Unprotected anal sex ups HIV risk at least 20-fold as compared to unprotected vaginal sex, research shows.
Could the use of lubricants - at least certain kinds - be another risk factor among men and women who engage in receptive anal intercourse? Two studies suggest the answer is yes.
One study involving 879 men and women in Baltimore and Los Angeles, between October 2006 and December 2008, showed that those who used lubricants were three times more likely to have rectal sexually transmitted infections (STIs).
Pamina Gorbach, School of Public Health and the David Geffen School of Medicine at the University of California, Los Angeles, led the study.
Another study that subjected popular over-the-counter and mail-order lubricants -- often used with receptive anal intercourse -- to rigorous lab tests found many of the products contained higher amounts of dissolved salts and sugars compared to what's normally found in a cell.
As a result, the products had toxic effects on the cells and rectal tissue studied. Some of the lubricants caused significant portions of the epithelium - the layer of cells that serves as a protective barrier inside the rectum - to be stripped away.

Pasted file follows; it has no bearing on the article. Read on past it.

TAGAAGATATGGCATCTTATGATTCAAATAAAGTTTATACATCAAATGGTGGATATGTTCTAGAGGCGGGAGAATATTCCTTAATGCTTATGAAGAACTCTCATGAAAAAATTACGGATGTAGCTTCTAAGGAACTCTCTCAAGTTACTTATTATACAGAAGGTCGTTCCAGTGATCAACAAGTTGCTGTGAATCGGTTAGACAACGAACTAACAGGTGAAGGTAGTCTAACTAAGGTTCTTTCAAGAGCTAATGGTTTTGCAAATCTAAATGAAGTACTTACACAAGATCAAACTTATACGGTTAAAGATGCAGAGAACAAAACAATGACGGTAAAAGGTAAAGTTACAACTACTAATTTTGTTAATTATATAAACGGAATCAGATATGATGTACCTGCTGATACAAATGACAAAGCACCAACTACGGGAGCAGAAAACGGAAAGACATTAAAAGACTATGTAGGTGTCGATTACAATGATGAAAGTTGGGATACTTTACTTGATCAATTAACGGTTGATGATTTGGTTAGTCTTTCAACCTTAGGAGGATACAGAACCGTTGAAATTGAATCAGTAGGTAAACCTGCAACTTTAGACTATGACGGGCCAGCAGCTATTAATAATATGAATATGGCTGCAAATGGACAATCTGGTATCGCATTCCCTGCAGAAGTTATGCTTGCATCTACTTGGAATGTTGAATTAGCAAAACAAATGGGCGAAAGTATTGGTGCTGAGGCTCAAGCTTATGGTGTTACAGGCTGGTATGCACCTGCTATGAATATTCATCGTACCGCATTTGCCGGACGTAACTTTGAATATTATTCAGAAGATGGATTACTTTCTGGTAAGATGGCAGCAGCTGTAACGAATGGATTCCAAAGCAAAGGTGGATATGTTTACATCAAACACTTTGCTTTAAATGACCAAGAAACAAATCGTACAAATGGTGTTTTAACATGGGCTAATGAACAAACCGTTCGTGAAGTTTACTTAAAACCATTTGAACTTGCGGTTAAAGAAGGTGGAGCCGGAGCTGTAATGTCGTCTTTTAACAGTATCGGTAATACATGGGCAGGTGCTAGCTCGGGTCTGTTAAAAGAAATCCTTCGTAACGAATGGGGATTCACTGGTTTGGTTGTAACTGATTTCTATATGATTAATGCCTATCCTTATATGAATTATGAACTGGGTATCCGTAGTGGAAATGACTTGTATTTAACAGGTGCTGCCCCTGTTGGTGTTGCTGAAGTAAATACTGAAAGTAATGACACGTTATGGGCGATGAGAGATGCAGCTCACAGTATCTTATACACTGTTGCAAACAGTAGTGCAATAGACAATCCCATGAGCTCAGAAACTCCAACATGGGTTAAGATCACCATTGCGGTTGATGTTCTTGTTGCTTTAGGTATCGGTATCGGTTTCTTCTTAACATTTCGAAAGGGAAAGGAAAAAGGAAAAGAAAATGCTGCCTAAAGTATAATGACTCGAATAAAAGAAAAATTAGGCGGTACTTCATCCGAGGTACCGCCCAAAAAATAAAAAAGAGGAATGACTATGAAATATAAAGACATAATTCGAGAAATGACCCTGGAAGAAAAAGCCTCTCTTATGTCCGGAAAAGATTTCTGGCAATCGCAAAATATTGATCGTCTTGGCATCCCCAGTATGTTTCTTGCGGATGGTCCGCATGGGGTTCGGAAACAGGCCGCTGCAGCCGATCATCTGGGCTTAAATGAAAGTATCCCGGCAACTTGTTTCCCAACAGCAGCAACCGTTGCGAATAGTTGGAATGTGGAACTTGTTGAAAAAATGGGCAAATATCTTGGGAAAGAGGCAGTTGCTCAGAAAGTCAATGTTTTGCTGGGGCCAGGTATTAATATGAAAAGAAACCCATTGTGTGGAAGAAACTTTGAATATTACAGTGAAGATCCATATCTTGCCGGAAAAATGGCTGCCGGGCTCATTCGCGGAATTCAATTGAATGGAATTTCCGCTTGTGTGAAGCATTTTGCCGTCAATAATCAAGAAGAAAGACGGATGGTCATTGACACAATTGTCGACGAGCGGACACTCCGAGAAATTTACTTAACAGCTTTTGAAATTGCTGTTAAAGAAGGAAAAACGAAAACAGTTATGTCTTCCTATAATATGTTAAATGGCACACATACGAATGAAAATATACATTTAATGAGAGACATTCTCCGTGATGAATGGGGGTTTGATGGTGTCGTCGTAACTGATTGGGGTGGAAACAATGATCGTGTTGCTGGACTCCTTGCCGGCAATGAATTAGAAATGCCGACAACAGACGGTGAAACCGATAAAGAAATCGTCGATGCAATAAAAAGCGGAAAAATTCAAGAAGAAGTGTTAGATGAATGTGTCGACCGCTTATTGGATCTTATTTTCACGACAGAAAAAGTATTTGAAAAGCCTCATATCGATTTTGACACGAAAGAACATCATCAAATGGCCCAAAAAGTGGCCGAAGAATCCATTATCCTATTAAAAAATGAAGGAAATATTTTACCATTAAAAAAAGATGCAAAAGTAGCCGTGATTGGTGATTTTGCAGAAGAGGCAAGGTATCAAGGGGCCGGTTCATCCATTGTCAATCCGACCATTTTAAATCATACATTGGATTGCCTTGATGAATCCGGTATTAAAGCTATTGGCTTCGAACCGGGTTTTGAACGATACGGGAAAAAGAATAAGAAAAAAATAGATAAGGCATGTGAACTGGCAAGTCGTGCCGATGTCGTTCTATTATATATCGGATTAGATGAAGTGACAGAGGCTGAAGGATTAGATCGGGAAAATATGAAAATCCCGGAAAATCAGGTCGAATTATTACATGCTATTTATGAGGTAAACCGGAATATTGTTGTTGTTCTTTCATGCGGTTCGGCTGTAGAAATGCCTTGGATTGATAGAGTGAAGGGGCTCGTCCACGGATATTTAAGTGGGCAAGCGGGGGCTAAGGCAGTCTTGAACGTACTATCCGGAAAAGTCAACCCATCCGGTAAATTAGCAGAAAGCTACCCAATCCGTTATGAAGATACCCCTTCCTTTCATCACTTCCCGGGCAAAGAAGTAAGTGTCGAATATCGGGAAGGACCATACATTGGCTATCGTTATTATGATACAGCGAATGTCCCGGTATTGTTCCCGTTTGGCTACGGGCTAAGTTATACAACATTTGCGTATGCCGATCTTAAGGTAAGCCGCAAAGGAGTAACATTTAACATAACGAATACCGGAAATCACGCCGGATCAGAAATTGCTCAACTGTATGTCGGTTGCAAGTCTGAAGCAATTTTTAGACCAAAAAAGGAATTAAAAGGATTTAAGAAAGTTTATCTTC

In the US alone, receptive anal intercourse is practiced in up to 90 percent of gay men, according to International Rectal Microbicides Advocates (IRMA).
Moreover, the practice is not limited to men. US estimates and surveys in Britain indicate between 10 to 35 percent of heterosexual women have engaged in anal sex at least once.
Globally, estimates suggest five to 10 percent of sexually active women have anal sex. While condoms are generally effective for protecting against HIV and other STIs, most acts of anal sex go unprotected.
Microbicides - substances applied topically on the inside of the rectum or vagina - could potentially help prevent the rectal transmission of HIV, and some are being tested in early Phase I safety studies, a University of California, Los Angeles, release said.
The findings were presented at the M2010, the sixth biennial meeting of the International Microbicides Conference May 22-May 25 at Pittsburgh, US.
Nearly 1,000 participants from 47 different countries attended the meeting to hear about the latest developments in HIV prevention research.